*** Time for this post? Reading…3 minutes. Listening…5 minutes. Reflecting…as much as you want.
Being at the leading edge of the baby boom, I’ve arrived at the age where I’m considered old. I know this because cashiers now ask—without hesitation—if I qualify for the seniors’ discount!
So I’ve been thinking about aging, and paying attention to how it’s showing up in my daily life. I’ve noticed that I do less in a day. I’m not as strong as I was. But mostly, I care about different things than I used to.
Yet some things don’t change…
Allegedly, the music we hear around the age of sixteen sticks with us. I heard this a few years ago but haven’t been able to find the study that demonstrated it. However, I’m prepared to believe the theory because it’s true for me. Each year when I listen to my “only-CD-I’ll-ever-want-to-listen-to-at-Christmas,” there are certain songs I put on repeat. They were popular in the early 1960s, when I was in my mid-teens.
I like this album because it features the original performers, and some of the songs are from the era when I was about sixteen. Here are the three that I invariably put on repeat…
“Jingle Bell Rock,” released in the late fall of 1957, was a “big hit and was being played and danced to on American Bandstand by mid-December of that year.” I was at an impressionable age by the time it made its way to rural Alberta in 1961.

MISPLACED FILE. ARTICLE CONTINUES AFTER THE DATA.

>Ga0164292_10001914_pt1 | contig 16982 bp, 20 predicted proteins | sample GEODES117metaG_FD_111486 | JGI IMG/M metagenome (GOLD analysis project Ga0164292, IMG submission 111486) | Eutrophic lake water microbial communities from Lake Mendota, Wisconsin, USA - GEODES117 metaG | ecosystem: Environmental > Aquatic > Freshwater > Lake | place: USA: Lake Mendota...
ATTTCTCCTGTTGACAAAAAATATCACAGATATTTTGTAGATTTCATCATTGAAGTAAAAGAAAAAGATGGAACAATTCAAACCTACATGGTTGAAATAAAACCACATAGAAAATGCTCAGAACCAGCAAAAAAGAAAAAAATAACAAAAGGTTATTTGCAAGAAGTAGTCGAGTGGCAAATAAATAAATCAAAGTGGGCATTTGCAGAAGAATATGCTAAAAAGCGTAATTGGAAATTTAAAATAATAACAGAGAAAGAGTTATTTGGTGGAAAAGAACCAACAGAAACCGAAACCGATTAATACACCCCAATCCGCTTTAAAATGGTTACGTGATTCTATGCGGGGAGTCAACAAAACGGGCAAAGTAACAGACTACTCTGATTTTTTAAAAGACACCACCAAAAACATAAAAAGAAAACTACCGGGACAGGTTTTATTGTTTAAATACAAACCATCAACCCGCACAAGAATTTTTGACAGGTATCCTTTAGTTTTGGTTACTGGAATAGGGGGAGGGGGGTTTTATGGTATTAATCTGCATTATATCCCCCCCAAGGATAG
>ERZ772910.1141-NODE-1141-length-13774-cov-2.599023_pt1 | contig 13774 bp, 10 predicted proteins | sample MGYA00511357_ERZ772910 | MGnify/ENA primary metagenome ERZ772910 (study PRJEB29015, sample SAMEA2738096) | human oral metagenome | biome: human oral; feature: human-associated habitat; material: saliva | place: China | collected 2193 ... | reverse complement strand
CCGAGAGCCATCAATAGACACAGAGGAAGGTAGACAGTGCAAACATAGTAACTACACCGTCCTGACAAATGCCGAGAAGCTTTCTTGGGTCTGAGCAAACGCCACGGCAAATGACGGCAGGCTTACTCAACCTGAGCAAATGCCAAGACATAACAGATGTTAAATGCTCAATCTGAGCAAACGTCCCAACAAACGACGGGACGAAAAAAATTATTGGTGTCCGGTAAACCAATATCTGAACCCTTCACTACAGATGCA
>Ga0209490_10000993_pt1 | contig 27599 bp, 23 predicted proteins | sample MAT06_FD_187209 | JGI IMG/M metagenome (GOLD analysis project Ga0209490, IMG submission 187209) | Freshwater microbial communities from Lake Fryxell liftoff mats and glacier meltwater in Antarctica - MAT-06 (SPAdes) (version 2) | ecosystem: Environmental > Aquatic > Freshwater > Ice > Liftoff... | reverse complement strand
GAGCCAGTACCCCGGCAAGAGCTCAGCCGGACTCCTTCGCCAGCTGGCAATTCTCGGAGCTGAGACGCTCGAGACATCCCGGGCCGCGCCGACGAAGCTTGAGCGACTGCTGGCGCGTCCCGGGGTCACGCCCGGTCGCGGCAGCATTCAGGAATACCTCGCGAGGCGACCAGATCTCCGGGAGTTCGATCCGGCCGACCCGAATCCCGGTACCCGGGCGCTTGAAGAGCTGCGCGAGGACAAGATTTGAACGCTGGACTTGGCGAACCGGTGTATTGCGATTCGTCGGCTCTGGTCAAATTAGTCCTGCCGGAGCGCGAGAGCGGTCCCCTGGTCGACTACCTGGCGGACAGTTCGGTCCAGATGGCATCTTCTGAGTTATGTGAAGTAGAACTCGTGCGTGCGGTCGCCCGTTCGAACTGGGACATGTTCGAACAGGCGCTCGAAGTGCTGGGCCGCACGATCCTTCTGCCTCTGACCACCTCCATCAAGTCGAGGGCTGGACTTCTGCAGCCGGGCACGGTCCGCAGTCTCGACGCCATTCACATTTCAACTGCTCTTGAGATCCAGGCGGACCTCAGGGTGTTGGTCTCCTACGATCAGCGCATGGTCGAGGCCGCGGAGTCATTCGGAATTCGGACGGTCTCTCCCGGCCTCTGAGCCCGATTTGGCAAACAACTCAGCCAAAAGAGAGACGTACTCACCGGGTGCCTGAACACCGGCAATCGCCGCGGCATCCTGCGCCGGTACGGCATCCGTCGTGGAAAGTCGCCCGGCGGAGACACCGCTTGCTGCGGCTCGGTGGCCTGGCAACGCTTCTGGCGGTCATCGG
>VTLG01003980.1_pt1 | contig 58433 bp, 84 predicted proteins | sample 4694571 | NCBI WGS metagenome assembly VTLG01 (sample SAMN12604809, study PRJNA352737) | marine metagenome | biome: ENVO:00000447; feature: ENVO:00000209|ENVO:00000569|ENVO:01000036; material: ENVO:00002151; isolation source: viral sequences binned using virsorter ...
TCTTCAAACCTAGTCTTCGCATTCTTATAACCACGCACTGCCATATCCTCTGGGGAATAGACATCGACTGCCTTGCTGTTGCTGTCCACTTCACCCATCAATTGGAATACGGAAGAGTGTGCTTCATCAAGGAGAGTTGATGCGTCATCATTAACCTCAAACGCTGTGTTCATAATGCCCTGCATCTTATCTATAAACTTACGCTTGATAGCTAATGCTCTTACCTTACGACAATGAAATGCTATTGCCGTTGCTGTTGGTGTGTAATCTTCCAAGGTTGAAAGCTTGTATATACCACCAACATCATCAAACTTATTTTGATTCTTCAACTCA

Brenda Lee was thirteen years old when she recorded “Rockin’ Around the Christmas Tree.” “By the song’s 50th anniversary in 2008, her original version of it had sold over 25 million copies, including about 700,000 digital copies, making it the 4th most digital downloads sold of any Christmas single.” Apparently, I’m not the only one it stuck with!
Burl Ives sang “Holly Jolly Christmas” for many years. In this rendition, he’s clearly at a different stage of life than when he first sang it in the 1964 Christmas special, Rudolph the Red-Nosed Reindeer. Burl Ives officially retired from show business on his 80th birthday in 1989, although he continued to do frequent benefit performances at his own request until he died in 1995.
So now I’m curious…
What songs from an earlier stage of life have stuck with you? Let’s give each other some interesting things to remember as another year winds down.